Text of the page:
Food for Camping Meals

Food for Camping MealsFood is one of the most important things to pack for a camping trip. You don't want to go to the store when you could be having fun outdoors, so pack what you need--but no more. The food on this list is probably either in your kitchen already or easy to find at your grocery store. Measured servings of prepared main dishes, and any condiment or side dish you can imagine, are available at camping good stores in your area or online, but it costs less and, frankly, tastes better to cook at your own campsite.

Breakfast

Food for Camping Meals

Oatmeal, farina, cooked cornmeal and multigrain cereals fill your stomach for several hours of sports and recreation. Take dried milk powder for your cereal. You can measure one-half cup of oatmeal, add a dash of sesame seeds, a few raisins and almonds, some dry milk and sugar to a sandwich baggie for breakfast servings. Granola doesn't need to be cooked and can be eaten with and without milk. Some fresh fruits last a week or more. In the continental U.S., apples and oranges are the easiest to buy and pack. Small melons also are good, if you can responsibly dispose of the seeds and peels. Under-ripe, hard stone fruits, especially plums and nectarines, are a treat, but eat them early on your trip.

Lunch

Food for Camping Meals

Sandwiches are so portable that you'll probably eat one or two every midday. Meat eaters can choose hard sausages and dress up the sandwich with mustard packets collected from a restaurant. Hard cheese packed in plastic sandwich containers and semi-soft cheese balls coated in wax will last three to five days of lunching, depending on the temperature. Peanut butter, augmented by jelly or honey packets, is also handy to pack. Put these fillings on crusty, unsliced bread for the first four days, then on dense, black, sliced deli rye bread. You can then make it to the end of your trip with crackers.

Don't ignore tortillas for breakfast, lunch and dinner. Packed in a shallow plastic storage container, they will last up to a week, depending on daytime temperatures.
For lunchtime crunch, carrots in sandwich bags last about a week, but they should be air-dried a little each day. Celery, jicama, sweet potatoes and yams offer a nice change of pace.

Dinner

Food for Camping Meals

As the sun sets, boil potatoes and hard vegetables such as onion, garlic, carrot and celery in bouillon and water or in diluted dehydrated soup mix for a hearty stew. Alternate potato-based dinners with parboiled rice or another grain--quinoa is a complete protein and cooks in under 30 minutes--that is spiced with a mix of herbs, salt and pepper that you concocted at home and brought in a sandwich bag. Add freeze-dried meat or fish to taste. Cook biscuits cook in a covered frying pan or in an aluminum foil packet placed in a camping pan or even buried in coals for a side dish for your stew. For your sweet tooth, bring ginger snaps, biscotti and other hard cookies.

Drinks

Water is a camper's primary beverage, but tea and coffee are easy to bring. Electrolyte solutions help many athletes rehydrate, especially in the heat of summer, and they come in one-serving packets or small plastic jars. Mix your own hot chocolate from cocoa powder, sugar and dry milk.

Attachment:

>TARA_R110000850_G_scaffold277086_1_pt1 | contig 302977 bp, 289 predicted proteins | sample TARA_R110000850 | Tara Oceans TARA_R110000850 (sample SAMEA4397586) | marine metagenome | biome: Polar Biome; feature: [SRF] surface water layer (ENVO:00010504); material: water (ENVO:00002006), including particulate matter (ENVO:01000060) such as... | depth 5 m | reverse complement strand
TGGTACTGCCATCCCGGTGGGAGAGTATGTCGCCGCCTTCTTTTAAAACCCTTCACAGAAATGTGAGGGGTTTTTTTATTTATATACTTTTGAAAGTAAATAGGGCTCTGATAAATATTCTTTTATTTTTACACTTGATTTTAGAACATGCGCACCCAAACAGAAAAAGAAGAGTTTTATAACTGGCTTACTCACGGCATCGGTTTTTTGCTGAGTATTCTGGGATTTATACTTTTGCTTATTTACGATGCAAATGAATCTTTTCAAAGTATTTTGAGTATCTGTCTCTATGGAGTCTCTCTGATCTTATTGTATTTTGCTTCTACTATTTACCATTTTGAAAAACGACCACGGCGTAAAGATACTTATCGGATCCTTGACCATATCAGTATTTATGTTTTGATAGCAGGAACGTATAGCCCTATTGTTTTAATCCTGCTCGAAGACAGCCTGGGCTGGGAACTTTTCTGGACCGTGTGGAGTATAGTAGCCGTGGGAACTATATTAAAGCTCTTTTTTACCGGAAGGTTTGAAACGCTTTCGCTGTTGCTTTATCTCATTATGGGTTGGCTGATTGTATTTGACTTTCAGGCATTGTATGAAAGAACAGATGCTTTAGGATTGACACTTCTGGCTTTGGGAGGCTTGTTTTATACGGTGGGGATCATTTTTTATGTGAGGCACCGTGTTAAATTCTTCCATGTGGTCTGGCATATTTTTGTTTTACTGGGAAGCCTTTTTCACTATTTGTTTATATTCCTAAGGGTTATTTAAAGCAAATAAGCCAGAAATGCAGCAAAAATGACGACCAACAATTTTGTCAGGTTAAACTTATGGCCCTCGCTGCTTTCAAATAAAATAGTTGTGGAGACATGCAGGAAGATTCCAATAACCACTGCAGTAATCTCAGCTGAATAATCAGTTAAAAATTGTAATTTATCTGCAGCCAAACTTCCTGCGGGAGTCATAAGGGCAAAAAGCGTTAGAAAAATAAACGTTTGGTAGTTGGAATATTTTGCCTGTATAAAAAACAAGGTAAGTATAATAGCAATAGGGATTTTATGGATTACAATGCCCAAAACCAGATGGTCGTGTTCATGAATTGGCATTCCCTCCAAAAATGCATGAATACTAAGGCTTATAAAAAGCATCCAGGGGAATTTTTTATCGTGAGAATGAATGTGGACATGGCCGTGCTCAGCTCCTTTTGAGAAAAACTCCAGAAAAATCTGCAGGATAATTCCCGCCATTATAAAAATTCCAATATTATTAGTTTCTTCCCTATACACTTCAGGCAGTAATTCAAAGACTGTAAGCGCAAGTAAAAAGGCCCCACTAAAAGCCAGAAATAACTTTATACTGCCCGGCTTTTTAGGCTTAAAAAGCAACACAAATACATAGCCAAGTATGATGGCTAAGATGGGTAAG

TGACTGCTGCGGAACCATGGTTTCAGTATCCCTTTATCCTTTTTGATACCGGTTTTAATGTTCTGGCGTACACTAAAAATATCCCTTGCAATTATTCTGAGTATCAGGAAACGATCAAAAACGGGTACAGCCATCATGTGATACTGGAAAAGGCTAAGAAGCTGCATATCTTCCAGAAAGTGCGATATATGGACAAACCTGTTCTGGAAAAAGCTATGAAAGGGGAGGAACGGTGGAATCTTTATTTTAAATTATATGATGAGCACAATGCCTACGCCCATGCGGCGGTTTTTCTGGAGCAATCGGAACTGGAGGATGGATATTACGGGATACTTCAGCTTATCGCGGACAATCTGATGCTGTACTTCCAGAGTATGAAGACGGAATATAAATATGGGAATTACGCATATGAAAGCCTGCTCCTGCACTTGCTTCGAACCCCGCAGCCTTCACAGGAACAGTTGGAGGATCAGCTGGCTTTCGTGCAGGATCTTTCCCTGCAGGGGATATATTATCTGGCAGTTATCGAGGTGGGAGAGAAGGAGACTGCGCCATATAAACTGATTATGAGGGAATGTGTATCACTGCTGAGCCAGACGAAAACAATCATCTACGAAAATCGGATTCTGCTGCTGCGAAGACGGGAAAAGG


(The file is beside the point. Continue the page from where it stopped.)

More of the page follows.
Snacks

Food for Camping Meals

Trail mix is a traditional pick-me-up. Fruit leather packs well can be eaten plain or reconstituted as a puréed dessert. Dates are candy in an edible wrapper.

Treats

Hard candy and nutmeats are good choices when you crave something different. Chewing gum gives a quick explosion of flavor.

Sample Food List for Seven Strenuous Days, One Person

Oatmeal mixed with seeds, dried fruit and dried milk powder (3 times): 4 cups
Granola, mixed with dried milk powder (2 times): 4 cups
Pancake and biscuit mix (2 breakfasts, 2 dinners): 3 cups
Fruit: 7 apples, 1 pear, 1 banana, 4 stone fruit, 12 dates, 2 cups dried fruit pieces, 4 rolls fruit leather
Vegetables: 5 carrots, 1 jicama, 3 stalks celery, 1 onion, 1 yam, 3 potatoes, one-half head lettuce (first evening and next lunch only)
Cheese: 8 oz. hard cheese, 1 mesh bag semi-soft cheese in wax balls
Peanut butter: 2 prescription pill containers
Bread: 1 baguette, 1 loaf deli rye
Crackers: 1 or 2 regular-size boxes
Tortillas: one sandwich-size plastic container (8 tortillas)
Rice, parboiled: 2 cups
Quinoa, rinsed: 1 cup
Hard salami: one 12-ounce stick
Indian meals: one 2-serving package
Turkey jerky: 2 oz. package
Soup mixes: 3
Condiments: 12 honey packets, salt, pepper, herb-spice mixture, sugar, 6 mustard packets, 6 soy sauce packets, 6 cubes bouillon
Cooking oil: 1 prescription pill container, about 4 tbsp.
Trail mix: 5 cups
Hot cocoa mix, homemade: 3 cups
Tea bags: 10
Coffee: 1 cup ground
Almonds: 1 cup
Hard candy: 30 pieces
Cookies: 24

 

Tips & Warnings

 
Stack crackers in emptied, waxed cardboard one-quart milk cartons.
 
Check seal on prescription pill containers by filling with water and inverting overnight on a dry saucer.
 
Double-bag food in plastic bags, pre-measuring portions. The extra bag provides a trash container that can be sealed.

Resources

Article Written By Lani Johnson

Lani Johnson is a hiking, writing musician. Recent published work includes journalism, poetry and research. See her online writing at Trails.com or at Azacda.presspublisher.us.

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